Humble, Helpful Hosts at Your Service

These days you can’t help but notice big smiles, clad in yellow jackets when you arrive at the ski hill plaza. Keeping the lengthy lift pass line's spirits up, directing lost souls to ski school or simply waxing lyrical about the joys the day has in store for you.

I chatted with a long term Fernie resident and an advocate of the hosting troops at Fernie Alpine Resort, to find out more about these yellow suited and booted individuals.

What does a ski host do?
After a slight pause and a small shrug that spoke volumes, “We’re like Walmart greeters.” On asking what that meant, I seemingly opened a can of worms that just kept on wriggling. “Change…there’s been lots of change.”

Change?
Official hosting it now seems is run through the Winter Sports School, The reason? “I’m not sure,” said my still shrugging informant. From some research, it seems the new hosting service is still free of charge, but you have to book in advance and an instructor has to be located for you – it’s not guaranteed a go. And rather than a full day, it’s a couple of hours. Subsequently changing “the relaxed and informative” nature of the once yellow jacket led tours.

Who is the host hunting clientèle?
In three words, “Solo. Returning. British.” It seems that one tour of the mountain just ain’t enough and many guests come back year after year to ski with the knowledgeable and highly likeable hosts throughout their vacation. “We’d do old side in the morning, new side in the afternoon,” so everyone got a good sense of what there was to venture into solo. If they ever actually went solo, as this would mean giving up the too good to be true service that was fed to them daily, on an all-you-can-eat free plate. I think I see why the change perhaps came about…

How does the change alter the service to the client?
“It’s a strange group dynamic between host and clients.” I see what he means – and all you ski hosts out there take no offence. From what I see and recently learned, the yellow wearing troops fall into one distinctive category – retired, 40+ (and then some), with a longstanding knowledge and love of both Fernie town and Fernie terrain. In short, “we are reliable and self managed.” A far cry from those spring chickens in red jackets you see skiing backwards down the Mighty Moose, of which I once was.

There are it seems other hosting services on the mountain, such as The Ski Club of Great Britain. Designed to cater for those wayward Brits, desperate to take their new gear (and of course fleecy hats) to previously unchartered terrain. FAR hosts and Ski Club hosts used to work together to ensure that guests were in a group of correct ability level. Resulting in everyone having a great day whether wearing a fleecy hat or not.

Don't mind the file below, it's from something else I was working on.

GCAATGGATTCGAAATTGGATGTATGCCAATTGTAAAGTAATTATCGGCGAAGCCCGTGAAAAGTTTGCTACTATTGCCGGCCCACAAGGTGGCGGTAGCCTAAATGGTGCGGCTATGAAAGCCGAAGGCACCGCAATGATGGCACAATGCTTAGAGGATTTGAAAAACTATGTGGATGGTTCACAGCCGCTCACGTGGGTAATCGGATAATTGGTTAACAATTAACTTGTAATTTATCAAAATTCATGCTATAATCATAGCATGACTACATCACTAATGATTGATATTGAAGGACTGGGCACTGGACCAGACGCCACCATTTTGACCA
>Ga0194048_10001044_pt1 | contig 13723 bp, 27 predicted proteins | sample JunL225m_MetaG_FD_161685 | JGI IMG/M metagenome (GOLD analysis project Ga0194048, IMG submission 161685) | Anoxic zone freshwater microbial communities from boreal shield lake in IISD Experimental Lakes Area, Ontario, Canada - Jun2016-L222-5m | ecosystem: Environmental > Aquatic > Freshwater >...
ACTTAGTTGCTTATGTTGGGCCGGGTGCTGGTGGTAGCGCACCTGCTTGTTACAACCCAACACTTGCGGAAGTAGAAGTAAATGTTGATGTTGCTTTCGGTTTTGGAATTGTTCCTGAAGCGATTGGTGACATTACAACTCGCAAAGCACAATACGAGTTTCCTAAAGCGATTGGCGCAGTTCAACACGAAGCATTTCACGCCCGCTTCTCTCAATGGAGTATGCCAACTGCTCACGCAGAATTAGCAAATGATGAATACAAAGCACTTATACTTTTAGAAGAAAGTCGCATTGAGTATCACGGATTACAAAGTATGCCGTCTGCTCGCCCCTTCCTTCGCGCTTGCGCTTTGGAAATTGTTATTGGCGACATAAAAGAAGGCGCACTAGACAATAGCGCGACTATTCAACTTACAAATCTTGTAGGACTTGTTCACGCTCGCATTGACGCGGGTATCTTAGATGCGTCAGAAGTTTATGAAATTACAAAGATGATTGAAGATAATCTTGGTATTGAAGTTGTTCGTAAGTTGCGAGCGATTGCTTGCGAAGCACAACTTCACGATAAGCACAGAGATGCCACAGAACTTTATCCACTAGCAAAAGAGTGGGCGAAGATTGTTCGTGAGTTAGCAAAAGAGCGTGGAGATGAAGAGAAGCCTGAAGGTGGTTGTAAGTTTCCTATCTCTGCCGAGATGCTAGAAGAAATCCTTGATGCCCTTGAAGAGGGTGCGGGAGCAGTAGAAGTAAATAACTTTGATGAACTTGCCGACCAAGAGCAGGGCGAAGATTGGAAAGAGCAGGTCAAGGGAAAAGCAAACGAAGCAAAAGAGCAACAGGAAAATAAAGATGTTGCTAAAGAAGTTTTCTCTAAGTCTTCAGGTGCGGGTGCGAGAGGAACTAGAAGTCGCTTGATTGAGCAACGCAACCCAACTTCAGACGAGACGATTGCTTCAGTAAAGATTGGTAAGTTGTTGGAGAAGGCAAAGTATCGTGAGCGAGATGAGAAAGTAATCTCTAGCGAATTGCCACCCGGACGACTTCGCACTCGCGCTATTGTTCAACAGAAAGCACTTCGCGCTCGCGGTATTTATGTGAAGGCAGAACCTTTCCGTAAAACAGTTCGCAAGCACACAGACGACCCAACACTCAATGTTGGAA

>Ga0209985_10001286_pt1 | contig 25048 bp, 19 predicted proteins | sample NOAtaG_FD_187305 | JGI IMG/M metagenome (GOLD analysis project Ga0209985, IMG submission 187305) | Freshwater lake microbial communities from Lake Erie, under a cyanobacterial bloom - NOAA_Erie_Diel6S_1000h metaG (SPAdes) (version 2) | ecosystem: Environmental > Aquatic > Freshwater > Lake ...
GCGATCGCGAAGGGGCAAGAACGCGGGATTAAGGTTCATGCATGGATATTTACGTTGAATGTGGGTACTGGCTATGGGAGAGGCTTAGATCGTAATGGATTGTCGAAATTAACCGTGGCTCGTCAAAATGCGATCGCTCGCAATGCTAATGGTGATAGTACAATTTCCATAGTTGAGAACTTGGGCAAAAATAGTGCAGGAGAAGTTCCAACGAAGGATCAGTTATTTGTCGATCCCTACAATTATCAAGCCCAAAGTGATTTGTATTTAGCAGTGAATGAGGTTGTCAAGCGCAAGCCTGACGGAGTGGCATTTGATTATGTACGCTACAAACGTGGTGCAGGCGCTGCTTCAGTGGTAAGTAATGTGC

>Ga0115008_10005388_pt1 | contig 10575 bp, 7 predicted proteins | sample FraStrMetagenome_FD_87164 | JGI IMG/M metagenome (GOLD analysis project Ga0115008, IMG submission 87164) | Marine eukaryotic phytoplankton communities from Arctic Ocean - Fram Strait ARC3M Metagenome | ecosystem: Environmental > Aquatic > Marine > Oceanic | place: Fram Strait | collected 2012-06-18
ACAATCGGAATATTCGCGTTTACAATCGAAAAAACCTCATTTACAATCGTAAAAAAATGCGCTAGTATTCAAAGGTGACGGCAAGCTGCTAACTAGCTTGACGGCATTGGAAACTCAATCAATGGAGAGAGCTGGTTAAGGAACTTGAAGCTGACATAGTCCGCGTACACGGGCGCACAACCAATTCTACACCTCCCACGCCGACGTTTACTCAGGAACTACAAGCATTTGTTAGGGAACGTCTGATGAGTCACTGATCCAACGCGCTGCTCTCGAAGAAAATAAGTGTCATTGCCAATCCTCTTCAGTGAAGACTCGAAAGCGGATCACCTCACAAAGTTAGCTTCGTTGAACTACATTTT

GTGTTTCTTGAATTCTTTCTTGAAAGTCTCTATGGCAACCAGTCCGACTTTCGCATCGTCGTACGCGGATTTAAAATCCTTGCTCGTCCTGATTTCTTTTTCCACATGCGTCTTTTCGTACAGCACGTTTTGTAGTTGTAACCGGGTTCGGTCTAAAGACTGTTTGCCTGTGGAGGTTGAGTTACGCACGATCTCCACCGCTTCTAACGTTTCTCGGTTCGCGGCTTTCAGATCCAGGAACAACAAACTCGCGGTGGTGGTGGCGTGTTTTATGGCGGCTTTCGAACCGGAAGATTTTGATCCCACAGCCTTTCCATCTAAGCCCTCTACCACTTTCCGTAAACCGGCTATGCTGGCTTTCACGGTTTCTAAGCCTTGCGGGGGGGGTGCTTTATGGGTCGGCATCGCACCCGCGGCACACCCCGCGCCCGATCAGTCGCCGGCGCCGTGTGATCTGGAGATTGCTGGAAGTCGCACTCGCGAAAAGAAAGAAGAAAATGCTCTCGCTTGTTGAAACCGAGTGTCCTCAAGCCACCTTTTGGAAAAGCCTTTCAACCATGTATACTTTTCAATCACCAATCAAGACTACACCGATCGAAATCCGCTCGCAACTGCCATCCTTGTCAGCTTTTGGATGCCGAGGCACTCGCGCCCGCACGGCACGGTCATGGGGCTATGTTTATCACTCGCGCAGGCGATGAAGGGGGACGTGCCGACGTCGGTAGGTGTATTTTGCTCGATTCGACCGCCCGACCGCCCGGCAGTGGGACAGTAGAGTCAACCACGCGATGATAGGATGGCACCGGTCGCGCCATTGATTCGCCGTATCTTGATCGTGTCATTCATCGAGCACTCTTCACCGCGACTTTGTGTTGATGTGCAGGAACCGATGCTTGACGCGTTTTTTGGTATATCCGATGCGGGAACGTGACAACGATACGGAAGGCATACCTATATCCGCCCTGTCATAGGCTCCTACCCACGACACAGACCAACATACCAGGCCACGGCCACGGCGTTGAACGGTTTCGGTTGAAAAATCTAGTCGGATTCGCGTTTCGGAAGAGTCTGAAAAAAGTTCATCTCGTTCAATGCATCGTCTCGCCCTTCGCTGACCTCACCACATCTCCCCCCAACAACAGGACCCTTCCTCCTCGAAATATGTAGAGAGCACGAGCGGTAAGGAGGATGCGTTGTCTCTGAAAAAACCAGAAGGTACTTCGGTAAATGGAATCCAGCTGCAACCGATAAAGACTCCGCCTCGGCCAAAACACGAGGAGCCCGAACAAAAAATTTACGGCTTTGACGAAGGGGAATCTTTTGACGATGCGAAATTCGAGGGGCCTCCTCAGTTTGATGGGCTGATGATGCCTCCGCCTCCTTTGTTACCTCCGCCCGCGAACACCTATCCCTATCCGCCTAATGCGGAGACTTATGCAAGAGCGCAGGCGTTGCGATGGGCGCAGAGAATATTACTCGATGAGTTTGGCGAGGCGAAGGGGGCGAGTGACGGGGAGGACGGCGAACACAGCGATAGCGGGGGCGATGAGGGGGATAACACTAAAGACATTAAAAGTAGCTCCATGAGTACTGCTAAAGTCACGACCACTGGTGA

What do the hosts bring to the mountain and Fernie as a whole?
“We were a reliable information source on skis.” Now? Aside from greeting, pointing and navigating during the morning, the hosts of 2011 are let loose on the mountain to scoop up lost skiers or off-course snowboarders. An invaluable job no doubt, but I can’t help notice those worms still wriggling their way towards the edge of the table in a slightly disgruntled fashion.

It’s seemingly an unresolved debate and with two years into the change to the regime, there seems to be no sign of change. “So what?” you may think, as a local with superior knowledge of the mountain and confidence to ski solo any day of the week. The truth is, they’re a strong and unfailing army with few opportunities to join their ranks. For they are not work shy, they don’t see cruising the mountain solo as a day off, they instead see it as a great shame. And seem to genuinely be hoping for a reversal of fate.

So the next time you’re dashing for the Elk Chair, perhaps spend a moment to acknowledge the smiling yellow army as they wander the plaza, dreaming of the days that once were. They aren’t trying to rope you into anything or even sell you anything. They’re just there being helpful. And a great job they do, regardless of the dreaded word called “change”.